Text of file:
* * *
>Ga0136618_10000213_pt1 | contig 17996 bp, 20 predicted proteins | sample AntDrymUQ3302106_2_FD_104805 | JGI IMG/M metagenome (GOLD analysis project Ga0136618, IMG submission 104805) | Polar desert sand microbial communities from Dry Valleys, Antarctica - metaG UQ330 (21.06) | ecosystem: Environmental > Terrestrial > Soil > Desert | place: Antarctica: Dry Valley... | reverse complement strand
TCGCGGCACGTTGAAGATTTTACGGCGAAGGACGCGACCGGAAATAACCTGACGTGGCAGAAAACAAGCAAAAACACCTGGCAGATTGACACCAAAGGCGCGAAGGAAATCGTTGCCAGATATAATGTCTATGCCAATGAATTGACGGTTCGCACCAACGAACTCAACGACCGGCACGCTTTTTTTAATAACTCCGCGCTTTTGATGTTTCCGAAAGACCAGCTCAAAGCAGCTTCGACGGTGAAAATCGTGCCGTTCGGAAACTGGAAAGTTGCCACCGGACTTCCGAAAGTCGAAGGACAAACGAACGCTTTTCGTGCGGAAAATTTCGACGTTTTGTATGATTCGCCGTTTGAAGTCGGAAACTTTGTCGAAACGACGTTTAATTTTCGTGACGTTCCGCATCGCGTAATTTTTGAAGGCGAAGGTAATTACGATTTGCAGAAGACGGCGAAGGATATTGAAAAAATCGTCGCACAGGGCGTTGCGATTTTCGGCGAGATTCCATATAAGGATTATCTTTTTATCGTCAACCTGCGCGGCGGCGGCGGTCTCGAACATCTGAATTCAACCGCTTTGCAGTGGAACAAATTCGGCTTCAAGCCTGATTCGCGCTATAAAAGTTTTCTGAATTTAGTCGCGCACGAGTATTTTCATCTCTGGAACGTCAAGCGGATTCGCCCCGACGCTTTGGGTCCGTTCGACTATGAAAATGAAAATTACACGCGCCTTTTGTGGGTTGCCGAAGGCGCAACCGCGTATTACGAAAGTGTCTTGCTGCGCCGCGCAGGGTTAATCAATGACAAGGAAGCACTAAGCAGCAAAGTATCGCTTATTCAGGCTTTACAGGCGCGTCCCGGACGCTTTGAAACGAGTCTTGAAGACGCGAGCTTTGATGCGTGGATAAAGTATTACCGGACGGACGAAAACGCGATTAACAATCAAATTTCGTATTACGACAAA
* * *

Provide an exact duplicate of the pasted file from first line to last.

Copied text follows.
>Ga0136618_10000213_pt1 | contig 17996 bp, 20 predicted proteins | sample AntDrymUQ3302106_2_FD_104805 | JGI IMG/M metagenome (GOLD analysis project Ga0136618, IMG submission 104805) | Polar desert sand microbial communities from Dry Valleys, Antarctica - metaG UQ330 (21.06) | ecosystem: Environmental > Terrestrial > Soil > Desert | place: Antarctica: Dry Valley... | reverse complement strand
TCGCGGCACGTTGAAGATTTTACGGCGAAGGACGCGACCGGAAATAACCTGACGTGGCAGAAAACAAGCAAAAACACCTGGCAGATTGACACCAAAGGCGCGAAGGAAATCGTTGCCAGATATAATGTCTATGCCAATGAATTGACGGTTCGCACCAACGAACTCAACGACCGGCACGCTTTTTTTAATAACTCCGCGCTTTTGATGTTTCCGAAAGACCAGCTCAAAGCAGCTTCGACGGTGAAAATCGTGCCGTTCGGAAACTGGAAAGTTGCCACCGGACTTCCGAAAGTCGAAGGACAAACGAACGCTTTTCGTGCGGAAAATTTCGACGTTTTGTATGATTCGCCGTTTGAAGTCGGAAACTTTGTCGAAACGACGTTTAATTTTCGTGACGTTCCGCATCGCGTAATTTTTGAAGGCGAAGGTAATTACGATTTGCAGAAGACGGCGAAGGATATTGAAAAAATCGTCGCACAGGGCGTTGCGATTTTCGGCGAGATTCCATATAAGGATTATCTTTTTATCGTCAACCTGCGCGGCGGCGGCGGTCTCGAACATCTGAATTCAACCGCTTTGCAGTGGAACAAATTCGGCTTCAAGCCTGATTCGCGCTATAAAAGTTTTCTGAATTTAGTCGCGCACGAGTATTTTCATCTCTGGAACGTCAAGCGGATTCGCCCCGACGCTTTGGGTCCGTTCGACTATGAAAATGAAAATTACACGCGCCTTTTGTGGGTTGCCGAAGGCGCAACCGCGTATTACGAAAGTGTCTTGCTGCGCCGCGCAGGGTTAATCAATGACAAGGAAGCACTAAGCAGCAAAGTATCGCTTATTCAGGCTTTACAGGCGCGTCCCGGACGCTTTGAAACGAGTCTTGAAGACGCGAGCTTTGATGCGTGGATAAAGTATTACCGGACGGACGAAAACGCGATTAACAATCAAATTTCGTATTACGACAAA